Sprained ankle, what to do?

Sprained ankle, what to do?

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It only takes one misstep to… get yourself a beautiful one sprained ankle. A rather annoying problem, considering that although in most cases it is not a very serious injury, it can still keep you company for several weeks or months.

There sprained ankle is one of the most common musculoskeletal injuries in people of all ages, and especially in athletes.

This injury actually occurs when one or more ligaments in the ankle stretch or tear, causing it ache, swelling is difficulty walking.

Many people try to put up with ankle injuries and do not seek medical attention. But if a sprained ankle causes anything more than slight pain and swelling, then it is absolutely important to seek medical attention who can suggest proper treatment and rehabilitation. If this is not done, a severely injured ankle may not heal well and may lose its stability and range of motion, resulting in recurring sprains and more downtime in the future.

How the ankle can be sprained: types of ankle sprains

The most common type of sprained ankle and the inversion injury, or lateral ankle sprain. In this case, the foot "rolls" inwards, damaging the ligaments of the external ankle - the anterior talofibular ligament, the calcanofibular ligament and the posterior talofibular ligament.

Less common are distortions affecting the ligaments of the inner ankle (sprains of the medial ankle) and syndesmotic sprains, which damage the tibiofibular ligaments - the ligaments that join the two leg bones (the tibia and fibula) just above the ankle. Syndesmotic sprains, which occur most often in contact sports, are particularly likely to cause chronic ankle instability and subsequent sprains.

How severe is the ankle sprain

There severity of an ankle sprain it depends on how much damage it causes and how unstable the joint becomes. The more severe the sprain, the longer - unfortunately - the healing takes:

  1. first degree distortion: minimal elongation, no tearing. Mild pain, as well as swelling. There are usually no bruises. No joint instability. No difficulty in bearing the weight. The healing time is approximately 1 - 3 weeks;
  2. second degree sprain: partial tearing, with moderate pain and swelling. Possible bruising. Mild to moderate joint instability. Some loss of range and function. Pain due to weight and walking. The healing time is 3 - 6 weeks;
  3. third degree sprain: complete tear or break. Particularly intense pain and swelling, bruising. Considerable instability and loss of function and range of action. Inability to bear weight or walk. The healing time is several months.

What to do immediately after spraining your ankle

Having clarified the above, let's deal with the immediate treatment of ankle sprain.

The first objective is obviously that of decrease pain and swelling, and to protect the ligaments from further injury. This usually means adopting the classic regime of:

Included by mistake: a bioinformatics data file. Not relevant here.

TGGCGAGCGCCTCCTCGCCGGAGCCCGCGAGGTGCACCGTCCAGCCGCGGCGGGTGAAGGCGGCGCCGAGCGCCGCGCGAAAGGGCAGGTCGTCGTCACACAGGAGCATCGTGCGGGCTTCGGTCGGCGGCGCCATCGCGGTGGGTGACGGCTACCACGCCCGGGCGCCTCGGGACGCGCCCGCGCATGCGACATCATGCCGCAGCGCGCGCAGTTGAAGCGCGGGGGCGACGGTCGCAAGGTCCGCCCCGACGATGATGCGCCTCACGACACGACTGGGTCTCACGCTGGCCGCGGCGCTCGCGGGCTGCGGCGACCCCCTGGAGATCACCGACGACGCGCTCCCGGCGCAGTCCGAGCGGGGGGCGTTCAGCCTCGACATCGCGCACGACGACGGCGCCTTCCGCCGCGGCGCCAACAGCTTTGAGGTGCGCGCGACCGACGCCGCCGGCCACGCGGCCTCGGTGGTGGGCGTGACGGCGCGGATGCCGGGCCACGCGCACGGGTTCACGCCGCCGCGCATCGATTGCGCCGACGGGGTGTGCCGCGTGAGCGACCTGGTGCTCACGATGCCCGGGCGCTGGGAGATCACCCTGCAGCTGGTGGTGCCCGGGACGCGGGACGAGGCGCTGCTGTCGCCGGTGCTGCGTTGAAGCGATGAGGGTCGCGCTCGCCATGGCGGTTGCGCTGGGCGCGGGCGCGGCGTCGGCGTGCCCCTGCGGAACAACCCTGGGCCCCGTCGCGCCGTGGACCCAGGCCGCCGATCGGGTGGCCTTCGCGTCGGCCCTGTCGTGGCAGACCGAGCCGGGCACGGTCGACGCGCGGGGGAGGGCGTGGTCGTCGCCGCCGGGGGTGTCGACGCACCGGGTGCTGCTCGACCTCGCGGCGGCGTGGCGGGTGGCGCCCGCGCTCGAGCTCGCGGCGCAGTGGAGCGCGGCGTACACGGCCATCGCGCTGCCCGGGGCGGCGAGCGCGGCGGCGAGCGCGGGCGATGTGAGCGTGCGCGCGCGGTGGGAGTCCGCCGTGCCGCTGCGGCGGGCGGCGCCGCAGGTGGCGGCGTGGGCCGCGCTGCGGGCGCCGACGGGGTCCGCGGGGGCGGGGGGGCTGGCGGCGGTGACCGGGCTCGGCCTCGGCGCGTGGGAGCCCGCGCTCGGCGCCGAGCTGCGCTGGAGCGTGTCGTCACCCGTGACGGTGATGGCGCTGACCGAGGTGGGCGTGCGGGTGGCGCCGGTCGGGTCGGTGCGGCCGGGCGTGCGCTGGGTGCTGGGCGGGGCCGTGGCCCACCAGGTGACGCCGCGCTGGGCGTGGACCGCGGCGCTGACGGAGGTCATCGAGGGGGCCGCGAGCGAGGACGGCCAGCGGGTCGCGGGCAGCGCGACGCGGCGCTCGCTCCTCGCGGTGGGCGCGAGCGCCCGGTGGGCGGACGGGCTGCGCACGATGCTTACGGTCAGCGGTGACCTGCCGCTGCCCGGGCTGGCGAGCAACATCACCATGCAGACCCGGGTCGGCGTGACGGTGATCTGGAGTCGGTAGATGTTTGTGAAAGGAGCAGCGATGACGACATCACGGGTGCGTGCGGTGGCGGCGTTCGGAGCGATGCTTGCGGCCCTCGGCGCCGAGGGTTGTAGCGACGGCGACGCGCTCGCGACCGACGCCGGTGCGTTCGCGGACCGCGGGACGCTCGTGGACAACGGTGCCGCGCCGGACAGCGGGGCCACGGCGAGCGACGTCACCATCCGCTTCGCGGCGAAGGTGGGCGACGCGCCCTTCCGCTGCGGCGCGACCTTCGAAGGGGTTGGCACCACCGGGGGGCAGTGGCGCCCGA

• rest,
  • ice,
  • compression,
  • elevation.

In case of severe pain and swelling, rest your ankle as much as possible for the first 24 - 48 hours. During this time, soak your foot and ankle in cold water, or apply an ice pack (be sure to cover the ankle with a towel to protect the skin) for 15 - 20 minutes three to five times a day, or until the swelling begins to subside.

To reduce swelling, compress the ankle with an elastic compress. While seated, raise your ankle as high as possible, if possible at hip height. In the first 24 hours, avoid anything that could increase swelling, such as hot showers, hot compresses, or hot rubs. Non-steroidal anti-inflammatory drugs such as ibuprofen can help reduce pain and swelling and can also speed up recovery.

Read also: Sprained ankle, remedies

The functional treatment of ankle sprain

For fully recover from a sprained ankle, it is necessary to restore the normal range of motion of the ankle joint and strengthen its ligaments and supporting muscles. Several studies have shown that people return to their normal activities earlier when their treatment emphasizes restoring ankle function - often with the help of splints, braces, tapes, or elastic bandages - rather than immobilization (such as use of a plaster cast).

Called functional treatment, this strategy usually involves three stages: the regimen already seen in the last paragraph for the first 24 hours to reduce pain, swelling and the risk of further injury; movement and strengthening exercises within 48-72 hours; training to improve endurance and balance once recovery is well underway.

In general, you can begin mobility recovery and stretching exercises within the first 48 hours, and you should continue until you are free of pain, exactly as it was before the sprain.

You can start doing the exercises suggested by your doctor sitting in a chair or on the floor. As your ankle sprain improves, you can move on to standing exercises. If your symptoms don't improve within two to four weeks, you may need to see a physical therapist or other specialist.

Video: Ankle Sprain Treatments for Pain Relief - Ask Doctor Jo (May 2022).


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